Also, after a very quiet September and early October, things picked up on the work front. We’ve kicked off a new project with the Digital Credentials Consortium, hosted by MIT, and are the midst of doing so with Toro Impact, a project of CSUDH. Another project with long-term partners Participate picked up steam with Community Conversations and work on the Open Recognition Toolkit. We’re talking to Badgecraft about helping them with their Cities of Learning network, to about some further work under the auspices of the Member Learning Group, to Greenpeace about some more work around digital leadership training, and to NCS about bidding for some work to review and map their services to young people.

The study I’ve been doing for my MSc in Systems Thinking in Practice is already beginning to have an impact on my client work. For example, I was talking to one person earlier this week about the difference between social learning and (traditional) corporate learning and didn’t feel like I was getting anywhere. I drafted a blog post that I will probably still publish on the WAO blog, but then, later in the week, found the perfect way to explain what I was trying to get at after completing an MSc activity on DAD vs EDD.

Talking of my studies, I submitted my first Tutor Marked Assessement (TMA01) this week. It’s such a well put together module. I can tell by how motivated I am to work on it, and as you can probably tell by the number of blog posts I’ve written about it.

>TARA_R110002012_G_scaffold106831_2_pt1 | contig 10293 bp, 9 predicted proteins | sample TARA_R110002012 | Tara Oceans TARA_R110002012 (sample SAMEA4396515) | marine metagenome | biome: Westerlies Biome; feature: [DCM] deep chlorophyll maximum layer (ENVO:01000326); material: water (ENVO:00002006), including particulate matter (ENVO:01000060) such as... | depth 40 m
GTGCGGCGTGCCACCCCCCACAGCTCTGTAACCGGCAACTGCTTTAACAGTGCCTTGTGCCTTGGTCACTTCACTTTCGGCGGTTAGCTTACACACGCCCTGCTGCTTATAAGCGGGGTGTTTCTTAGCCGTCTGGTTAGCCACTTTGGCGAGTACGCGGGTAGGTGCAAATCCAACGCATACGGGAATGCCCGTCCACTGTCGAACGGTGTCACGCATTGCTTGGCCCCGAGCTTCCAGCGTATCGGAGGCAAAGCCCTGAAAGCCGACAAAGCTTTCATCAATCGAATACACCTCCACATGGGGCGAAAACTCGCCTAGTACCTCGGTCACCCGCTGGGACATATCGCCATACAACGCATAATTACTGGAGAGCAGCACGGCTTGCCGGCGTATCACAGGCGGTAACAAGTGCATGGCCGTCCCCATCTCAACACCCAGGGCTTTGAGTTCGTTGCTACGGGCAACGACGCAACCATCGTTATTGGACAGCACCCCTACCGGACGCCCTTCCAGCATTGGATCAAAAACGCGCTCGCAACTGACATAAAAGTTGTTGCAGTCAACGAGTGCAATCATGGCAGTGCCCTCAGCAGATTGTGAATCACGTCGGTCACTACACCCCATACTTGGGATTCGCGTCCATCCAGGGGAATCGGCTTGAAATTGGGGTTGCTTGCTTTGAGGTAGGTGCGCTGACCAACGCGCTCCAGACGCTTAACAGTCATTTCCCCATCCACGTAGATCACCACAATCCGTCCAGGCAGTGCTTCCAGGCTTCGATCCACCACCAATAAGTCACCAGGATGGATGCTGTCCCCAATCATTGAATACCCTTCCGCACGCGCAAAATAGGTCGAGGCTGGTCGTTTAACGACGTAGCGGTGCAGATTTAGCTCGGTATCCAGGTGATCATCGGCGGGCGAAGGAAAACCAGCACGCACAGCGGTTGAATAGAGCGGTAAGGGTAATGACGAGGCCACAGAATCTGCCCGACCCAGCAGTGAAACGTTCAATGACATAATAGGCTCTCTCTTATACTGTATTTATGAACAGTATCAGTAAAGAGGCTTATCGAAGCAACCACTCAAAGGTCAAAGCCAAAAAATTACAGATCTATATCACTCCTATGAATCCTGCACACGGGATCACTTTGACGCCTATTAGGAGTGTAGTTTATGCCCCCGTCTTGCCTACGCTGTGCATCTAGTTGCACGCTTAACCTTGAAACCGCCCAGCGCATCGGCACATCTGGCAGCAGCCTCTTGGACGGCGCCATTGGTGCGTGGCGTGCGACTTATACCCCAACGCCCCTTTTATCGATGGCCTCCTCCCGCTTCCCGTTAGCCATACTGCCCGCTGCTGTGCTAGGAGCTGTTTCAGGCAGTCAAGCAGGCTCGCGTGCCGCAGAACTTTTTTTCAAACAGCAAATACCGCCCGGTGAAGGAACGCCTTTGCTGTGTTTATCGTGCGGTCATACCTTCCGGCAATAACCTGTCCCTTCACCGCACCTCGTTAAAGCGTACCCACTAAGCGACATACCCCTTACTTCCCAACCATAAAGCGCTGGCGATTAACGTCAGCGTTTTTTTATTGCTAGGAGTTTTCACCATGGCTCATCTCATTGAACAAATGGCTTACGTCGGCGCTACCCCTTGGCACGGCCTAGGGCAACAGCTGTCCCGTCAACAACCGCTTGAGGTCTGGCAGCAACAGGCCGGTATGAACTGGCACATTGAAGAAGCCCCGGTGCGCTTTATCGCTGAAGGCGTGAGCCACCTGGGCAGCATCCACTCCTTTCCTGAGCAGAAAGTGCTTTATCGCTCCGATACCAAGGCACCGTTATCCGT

Question 2 of TMA01 asked me to reflect on a situation of concern and apply the PFMS heuristic to it. After some thought, I chose to discuss how and why we pulled out of buying a house a couple of months ago. I realised that the frameworks and models I use to be able to make decisions and maintain constant forward momentum in my day-to-day life rely on systematic (i.e. step-by-step, procedural) approaches. However, when I was called to make a decision which required a more systemic (i.e. holistic, interconnected) approach, I struggled.

I’m now into Part 2 of TB872, which is the first of two foundational Systems Thinking modules for MSc. I’d highly recommend it based on my experiences so far. I just need to figure out how to manage my studies over the Christmas period. I’m taking three weeks off work, so I should be fine.

It’s a bit of a relief that it’s now December. I can legitimately close down Thought Shrapnel for the year, back off from social media, and consume my own weight in mince pies. I’ll be 43 in less than three week’s time and, after going to a Christmas party for my daughter’s football team last night, for better or worse, I feel very much middle-aged…

Image: charging our car, a Polestar 2, at a service station (we can’t charge it at the property we’re renting, and using public chargers is both a hassle and an unnecessary expense)